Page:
In the United States Supreme Court, the concept of stare decisis operates as both metadoctrine and doctrine. On the one hand, stare decisis functions as a generally applicable presumption in favor of adherence to precedent. This presumption is metadoctrinal because it provides a generic argument against overruling that applies independently of the substantive context of any given case. On the other hand, when the Court considers overruling a particularly controversial precedent, it usually weighs the constraining force of stare decisis by invoking factors and tests announced in its own prior caselaw. In other words, the Court has precedent about when to follow its precedent. This “precedent about precedent” seems doctrinal in the conventional sense – it is the Court’s doctrine of stare decisis.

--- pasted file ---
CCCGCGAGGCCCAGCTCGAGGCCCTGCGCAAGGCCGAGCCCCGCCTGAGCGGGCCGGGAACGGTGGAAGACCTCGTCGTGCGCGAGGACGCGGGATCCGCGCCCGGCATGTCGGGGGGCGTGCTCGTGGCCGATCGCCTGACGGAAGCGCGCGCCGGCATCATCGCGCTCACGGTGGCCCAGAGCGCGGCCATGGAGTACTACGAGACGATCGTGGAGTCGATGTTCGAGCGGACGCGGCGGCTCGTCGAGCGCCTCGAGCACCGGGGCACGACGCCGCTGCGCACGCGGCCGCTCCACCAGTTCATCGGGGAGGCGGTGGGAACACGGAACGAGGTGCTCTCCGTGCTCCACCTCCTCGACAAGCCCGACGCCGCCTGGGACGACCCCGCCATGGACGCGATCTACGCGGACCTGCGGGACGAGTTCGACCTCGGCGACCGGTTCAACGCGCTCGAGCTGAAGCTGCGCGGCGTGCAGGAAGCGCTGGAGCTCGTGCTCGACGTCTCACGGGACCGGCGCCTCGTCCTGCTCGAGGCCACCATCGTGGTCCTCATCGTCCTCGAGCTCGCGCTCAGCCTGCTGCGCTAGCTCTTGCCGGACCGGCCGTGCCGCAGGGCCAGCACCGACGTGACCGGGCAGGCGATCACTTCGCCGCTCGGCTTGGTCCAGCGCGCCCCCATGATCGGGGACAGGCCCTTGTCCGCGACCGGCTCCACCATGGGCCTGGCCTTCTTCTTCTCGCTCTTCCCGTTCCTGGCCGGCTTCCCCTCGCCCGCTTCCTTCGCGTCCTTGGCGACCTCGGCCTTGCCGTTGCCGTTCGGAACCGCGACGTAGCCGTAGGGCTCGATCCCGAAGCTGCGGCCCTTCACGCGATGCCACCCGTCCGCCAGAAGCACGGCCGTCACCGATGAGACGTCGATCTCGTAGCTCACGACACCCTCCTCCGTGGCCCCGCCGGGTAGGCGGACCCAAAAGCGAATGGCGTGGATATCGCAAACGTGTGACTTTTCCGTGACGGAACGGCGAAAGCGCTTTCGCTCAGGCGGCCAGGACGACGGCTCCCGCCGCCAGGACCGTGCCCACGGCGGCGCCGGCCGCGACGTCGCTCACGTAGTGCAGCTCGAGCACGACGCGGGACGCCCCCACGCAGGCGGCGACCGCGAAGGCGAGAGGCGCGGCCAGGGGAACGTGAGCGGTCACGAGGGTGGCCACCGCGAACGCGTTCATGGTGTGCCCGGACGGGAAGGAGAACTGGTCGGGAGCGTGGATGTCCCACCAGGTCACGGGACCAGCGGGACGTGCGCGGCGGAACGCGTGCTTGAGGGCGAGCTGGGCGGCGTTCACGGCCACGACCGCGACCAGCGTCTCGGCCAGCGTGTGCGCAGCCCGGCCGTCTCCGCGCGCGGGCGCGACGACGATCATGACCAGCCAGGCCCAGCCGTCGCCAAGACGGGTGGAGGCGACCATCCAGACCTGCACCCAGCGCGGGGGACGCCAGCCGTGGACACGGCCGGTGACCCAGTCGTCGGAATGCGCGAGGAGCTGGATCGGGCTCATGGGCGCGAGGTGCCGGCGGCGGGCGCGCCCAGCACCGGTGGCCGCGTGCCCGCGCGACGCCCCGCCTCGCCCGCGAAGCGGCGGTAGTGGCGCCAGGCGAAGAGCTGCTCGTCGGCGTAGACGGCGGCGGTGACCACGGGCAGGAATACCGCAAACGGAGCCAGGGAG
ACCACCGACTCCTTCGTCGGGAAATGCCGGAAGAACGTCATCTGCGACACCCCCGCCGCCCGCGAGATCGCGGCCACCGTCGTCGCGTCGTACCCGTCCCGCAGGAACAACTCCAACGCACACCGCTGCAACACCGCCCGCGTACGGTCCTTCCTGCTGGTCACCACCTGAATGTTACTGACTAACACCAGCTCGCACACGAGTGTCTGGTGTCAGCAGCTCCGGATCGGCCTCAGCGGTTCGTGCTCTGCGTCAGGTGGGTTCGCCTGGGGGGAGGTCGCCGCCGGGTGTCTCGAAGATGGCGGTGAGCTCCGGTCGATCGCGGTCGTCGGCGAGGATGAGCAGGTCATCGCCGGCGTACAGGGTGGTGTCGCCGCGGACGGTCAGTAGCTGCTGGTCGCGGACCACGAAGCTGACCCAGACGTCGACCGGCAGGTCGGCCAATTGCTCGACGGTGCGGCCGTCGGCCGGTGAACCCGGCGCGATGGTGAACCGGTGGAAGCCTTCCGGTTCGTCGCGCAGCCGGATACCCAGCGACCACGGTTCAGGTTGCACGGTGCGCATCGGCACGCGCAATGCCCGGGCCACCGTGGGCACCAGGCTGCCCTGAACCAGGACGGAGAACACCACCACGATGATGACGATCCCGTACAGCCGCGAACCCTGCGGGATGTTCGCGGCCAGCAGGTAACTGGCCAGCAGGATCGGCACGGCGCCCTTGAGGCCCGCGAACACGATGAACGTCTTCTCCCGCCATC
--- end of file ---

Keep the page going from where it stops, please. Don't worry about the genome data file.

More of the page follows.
The existence of a stand-alone stare decisis doctrine in the Supreme Court was hardly inevitable. The Constitution does not mention precedent at all and thus provides no textual guidance about when stare decisis should be respected. Perhaps predictably, the Court historically decided overruling questions on a case-by-case basis without any reference to “precedent about precedent.” Prior to the early twentieth century, if Court opinions discussed stare decisis at all, they typically referred to the concept as a “maxim” or “principle” that abstractly weighed in favor of following past decisions. Though the maxim commanded respect, its authority and meaning were derived from common law tradition rather than from prior Court pronouncements.